With a clear headline and a meaningful visual, your slide becomes something your audience wants to share with others. Even if you are not on Twitter, if you make your slides Re-Tweetable, you will improve the effectiveness of your presentation.

Tuesday, February 04, 2014

Presentation Insight: 3 Tips for making column graphs even clearer

In my workshops, I always recommend creating graphs in PowerPoint rather than copying them from Excel, because they are easier to edit and it avoids some of the problems of the entire spreadsheet being embedded into the PowerPoint file. Unfortunately, when you create a graph in PowerPoint, the default graph contains many distracting elements. In the workshop I show people what to clean up and this video shows you how to do the cleanup in PowerPoint.

In this article I want to take the cleaning up of column graphs further by sharing three ideas based on information fellow PowerPoint MVP Nolan Haims of PresentYourStory.com shared at the Presentation Summit last September.

"Fewer Distracting Pixels"

A phrase Nolan used struck me as a guideline for further cleaning up of graphs. He said we should aim to have "fewer distracting pixels" on our slides. He applied the idea by suggesting we remove the tick marks on the horizontal axis for column graphs. The column already shows the audience what label is associated with which data. I would suggest that in many cases we can also remove the axis line, since it often does not add any meaning to the graph. Here is an example of a before and after slide applying this approach. The change isn't much, but it removes pixels that distract the audience from the point of the slide.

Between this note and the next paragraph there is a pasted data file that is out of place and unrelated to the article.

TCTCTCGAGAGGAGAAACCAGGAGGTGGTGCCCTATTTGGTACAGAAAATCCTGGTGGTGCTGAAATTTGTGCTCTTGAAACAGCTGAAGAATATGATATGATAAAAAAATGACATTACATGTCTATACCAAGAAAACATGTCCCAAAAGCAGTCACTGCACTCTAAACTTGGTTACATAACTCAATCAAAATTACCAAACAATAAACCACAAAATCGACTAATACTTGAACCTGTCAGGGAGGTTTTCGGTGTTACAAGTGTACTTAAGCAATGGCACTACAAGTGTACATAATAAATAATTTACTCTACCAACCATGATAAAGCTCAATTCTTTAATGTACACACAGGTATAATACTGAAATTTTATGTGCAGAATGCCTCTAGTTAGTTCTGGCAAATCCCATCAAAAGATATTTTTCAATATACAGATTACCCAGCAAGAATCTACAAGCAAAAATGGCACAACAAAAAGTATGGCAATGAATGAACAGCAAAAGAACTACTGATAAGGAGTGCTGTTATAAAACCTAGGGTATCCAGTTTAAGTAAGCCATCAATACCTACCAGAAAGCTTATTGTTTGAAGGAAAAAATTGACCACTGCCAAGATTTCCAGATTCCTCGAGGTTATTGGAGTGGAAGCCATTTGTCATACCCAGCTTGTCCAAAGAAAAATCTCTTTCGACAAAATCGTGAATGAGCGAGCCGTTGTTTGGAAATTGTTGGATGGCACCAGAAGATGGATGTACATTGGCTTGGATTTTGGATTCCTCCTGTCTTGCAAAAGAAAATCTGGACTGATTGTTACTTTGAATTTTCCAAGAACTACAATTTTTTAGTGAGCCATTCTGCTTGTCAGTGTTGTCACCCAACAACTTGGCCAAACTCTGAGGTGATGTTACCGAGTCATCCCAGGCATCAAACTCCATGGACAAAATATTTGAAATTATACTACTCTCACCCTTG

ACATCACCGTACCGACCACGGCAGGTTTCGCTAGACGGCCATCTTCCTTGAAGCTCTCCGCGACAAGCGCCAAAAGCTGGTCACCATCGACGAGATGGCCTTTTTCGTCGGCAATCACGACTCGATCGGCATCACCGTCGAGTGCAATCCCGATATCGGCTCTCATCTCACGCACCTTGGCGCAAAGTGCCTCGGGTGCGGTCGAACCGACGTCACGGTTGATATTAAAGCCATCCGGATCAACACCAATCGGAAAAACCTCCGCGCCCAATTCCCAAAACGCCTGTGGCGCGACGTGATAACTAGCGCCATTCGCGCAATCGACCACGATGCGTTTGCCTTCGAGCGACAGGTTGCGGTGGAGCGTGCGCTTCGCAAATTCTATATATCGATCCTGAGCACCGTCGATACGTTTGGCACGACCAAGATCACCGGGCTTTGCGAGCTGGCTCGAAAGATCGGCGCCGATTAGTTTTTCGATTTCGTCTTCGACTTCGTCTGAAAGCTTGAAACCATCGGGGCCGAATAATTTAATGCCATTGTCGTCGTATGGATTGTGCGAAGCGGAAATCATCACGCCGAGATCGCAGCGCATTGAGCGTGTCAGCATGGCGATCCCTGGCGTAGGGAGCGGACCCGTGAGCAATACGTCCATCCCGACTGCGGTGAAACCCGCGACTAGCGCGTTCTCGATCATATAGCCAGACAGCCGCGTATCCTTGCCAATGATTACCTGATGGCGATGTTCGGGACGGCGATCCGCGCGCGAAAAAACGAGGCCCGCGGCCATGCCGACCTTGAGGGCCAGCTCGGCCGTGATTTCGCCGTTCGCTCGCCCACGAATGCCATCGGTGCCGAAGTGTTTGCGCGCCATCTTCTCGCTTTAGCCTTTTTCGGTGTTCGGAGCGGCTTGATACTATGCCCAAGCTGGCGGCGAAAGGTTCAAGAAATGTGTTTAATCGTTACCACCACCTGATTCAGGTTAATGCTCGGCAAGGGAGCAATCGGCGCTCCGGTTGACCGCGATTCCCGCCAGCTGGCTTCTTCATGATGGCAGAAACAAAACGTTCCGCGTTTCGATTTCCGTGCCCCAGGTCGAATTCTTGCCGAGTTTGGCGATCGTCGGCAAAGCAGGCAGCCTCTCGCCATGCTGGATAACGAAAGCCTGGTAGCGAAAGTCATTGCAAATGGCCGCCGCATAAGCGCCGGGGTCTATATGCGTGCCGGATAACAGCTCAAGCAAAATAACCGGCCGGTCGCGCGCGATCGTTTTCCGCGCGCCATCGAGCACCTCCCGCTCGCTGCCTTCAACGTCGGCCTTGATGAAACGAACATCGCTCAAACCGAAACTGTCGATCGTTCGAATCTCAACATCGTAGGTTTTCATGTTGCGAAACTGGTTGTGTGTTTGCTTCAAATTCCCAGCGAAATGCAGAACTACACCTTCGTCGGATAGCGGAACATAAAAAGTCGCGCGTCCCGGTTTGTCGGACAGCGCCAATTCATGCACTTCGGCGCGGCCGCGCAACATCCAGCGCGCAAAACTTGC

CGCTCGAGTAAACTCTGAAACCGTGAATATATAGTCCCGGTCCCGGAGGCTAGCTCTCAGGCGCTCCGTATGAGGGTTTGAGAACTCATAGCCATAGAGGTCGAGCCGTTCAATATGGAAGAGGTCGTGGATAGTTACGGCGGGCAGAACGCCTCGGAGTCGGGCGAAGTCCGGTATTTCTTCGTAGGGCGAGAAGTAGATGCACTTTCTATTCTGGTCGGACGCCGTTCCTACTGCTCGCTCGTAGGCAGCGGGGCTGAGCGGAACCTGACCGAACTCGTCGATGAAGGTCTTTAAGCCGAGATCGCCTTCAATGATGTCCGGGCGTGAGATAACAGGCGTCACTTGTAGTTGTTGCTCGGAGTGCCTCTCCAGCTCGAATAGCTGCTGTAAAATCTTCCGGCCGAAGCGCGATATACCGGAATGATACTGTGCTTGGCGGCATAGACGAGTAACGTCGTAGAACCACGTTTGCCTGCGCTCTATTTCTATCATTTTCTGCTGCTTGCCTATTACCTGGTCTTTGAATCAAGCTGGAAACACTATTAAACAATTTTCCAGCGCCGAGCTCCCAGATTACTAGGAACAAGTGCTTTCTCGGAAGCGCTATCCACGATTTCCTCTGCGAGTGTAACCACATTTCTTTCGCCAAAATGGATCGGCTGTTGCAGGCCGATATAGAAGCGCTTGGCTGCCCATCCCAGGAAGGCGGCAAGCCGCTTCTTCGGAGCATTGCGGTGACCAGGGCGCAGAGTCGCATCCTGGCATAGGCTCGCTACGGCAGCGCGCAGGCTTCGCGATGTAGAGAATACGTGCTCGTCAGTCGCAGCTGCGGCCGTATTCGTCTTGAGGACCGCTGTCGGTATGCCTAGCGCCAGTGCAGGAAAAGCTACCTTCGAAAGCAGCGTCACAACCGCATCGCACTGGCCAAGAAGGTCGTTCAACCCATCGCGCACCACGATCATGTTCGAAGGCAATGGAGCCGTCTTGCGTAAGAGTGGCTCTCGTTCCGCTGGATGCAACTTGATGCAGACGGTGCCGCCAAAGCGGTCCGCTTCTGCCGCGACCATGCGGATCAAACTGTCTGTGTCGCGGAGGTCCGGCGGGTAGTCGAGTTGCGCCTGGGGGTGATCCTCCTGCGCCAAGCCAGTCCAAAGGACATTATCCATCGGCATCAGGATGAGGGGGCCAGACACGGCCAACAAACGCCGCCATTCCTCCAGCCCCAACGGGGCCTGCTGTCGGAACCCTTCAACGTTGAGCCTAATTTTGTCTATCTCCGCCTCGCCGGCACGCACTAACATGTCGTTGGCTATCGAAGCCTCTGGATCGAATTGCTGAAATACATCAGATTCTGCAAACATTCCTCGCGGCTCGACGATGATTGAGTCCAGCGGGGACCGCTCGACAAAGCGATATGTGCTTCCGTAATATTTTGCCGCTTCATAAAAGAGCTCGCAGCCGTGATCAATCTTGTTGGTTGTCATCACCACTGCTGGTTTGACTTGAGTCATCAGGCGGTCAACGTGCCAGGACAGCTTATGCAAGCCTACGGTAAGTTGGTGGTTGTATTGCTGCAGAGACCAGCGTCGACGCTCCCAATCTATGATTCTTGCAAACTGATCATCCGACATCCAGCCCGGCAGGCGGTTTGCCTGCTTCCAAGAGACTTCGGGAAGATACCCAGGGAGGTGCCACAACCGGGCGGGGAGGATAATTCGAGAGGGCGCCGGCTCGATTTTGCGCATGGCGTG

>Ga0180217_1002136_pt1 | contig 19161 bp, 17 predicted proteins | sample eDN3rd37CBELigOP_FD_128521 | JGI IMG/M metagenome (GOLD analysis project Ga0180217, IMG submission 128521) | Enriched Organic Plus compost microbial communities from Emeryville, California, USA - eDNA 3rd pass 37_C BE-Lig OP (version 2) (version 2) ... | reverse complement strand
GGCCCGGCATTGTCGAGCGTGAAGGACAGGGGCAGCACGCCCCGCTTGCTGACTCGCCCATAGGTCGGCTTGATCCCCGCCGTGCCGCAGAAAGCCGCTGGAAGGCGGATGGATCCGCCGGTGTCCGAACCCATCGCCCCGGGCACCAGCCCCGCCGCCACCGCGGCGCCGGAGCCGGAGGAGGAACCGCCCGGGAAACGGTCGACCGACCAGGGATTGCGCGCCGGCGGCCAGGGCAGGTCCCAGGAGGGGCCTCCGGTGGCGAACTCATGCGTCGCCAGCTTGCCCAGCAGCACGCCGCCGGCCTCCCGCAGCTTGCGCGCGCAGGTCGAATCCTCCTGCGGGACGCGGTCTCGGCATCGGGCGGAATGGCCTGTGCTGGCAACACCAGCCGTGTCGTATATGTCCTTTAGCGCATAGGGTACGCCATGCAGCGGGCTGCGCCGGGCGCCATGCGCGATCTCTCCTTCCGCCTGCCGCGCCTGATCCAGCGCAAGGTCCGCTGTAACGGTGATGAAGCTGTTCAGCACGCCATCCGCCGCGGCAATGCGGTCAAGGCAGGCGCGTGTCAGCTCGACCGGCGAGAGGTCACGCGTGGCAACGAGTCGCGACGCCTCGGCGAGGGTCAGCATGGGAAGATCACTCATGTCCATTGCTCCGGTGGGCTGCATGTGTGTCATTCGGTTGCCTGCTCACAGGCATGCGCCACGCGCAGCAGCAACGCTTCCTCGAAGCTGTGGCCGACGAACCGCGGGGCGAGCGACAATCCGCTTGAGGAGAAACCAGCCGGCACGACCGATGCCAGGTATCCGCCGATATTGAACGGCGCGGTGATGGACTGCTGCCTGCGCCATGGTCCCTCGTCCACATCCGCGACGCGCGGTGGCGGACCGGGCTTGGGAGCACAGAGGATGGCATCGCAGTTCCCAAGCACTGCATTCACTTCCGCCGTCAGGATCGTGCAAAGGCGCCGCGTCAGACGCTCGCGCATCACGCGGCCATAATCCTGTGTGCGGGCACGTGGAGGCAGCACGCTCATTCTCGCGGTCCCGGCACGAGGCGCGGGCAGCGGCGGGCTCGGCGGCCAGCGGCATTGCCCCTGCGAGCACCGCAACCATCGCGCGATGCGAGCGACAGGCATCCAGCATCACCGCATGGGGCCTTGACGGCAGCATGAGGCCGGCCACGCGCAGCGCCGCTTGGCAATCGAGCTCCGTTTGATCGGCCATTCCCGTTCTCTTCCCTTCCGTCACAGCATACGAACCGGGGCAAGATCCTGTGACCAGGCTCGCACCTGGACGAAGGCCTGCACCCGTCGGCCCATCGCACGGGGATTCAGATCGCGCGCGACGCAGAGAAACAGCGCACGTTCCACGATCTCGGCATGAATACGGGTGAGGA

Two colors work better than one color for column graphs

The default graph in PowerPoint assigns the same color for each column in a column graph. I do teach how you can set the color of one column differently than the other columns. The additional nuance I picked up is to apply this more frequently using shades of the same color. Use a muted color for all of the columns except the one or two you want to emphasize. Make those columns a bolder version of that color. By using related colors, the audience knows the data is related, but they also see the difference and will focus more on the columns in the bolder color. Here is an example based on a recent workshop makeover.

Use labels more effectively

Text labels in the graph allow the audience to quickly understand the point you are making. In my workshops I show how you can add text labels to your graphs if the default data labels won't work for the point you are trying to make. I would now add that you can use labels to better tie the explanatory text to the data by using colors for the text. Here is the example from above with a larger, colored text label placed over the default x-axis label. See how the bold text draws your eye even more to the column you want to emphasize.

While I have explained these ideas in relation to column graphs, you can also apply these concepts to other types of graphs, such as bar charts, pie charts, and line graphs. When presenting numeric information visually, it is important that we make the graphs as clean as possible, to focus as much of the audience's attention on the data that supports our point.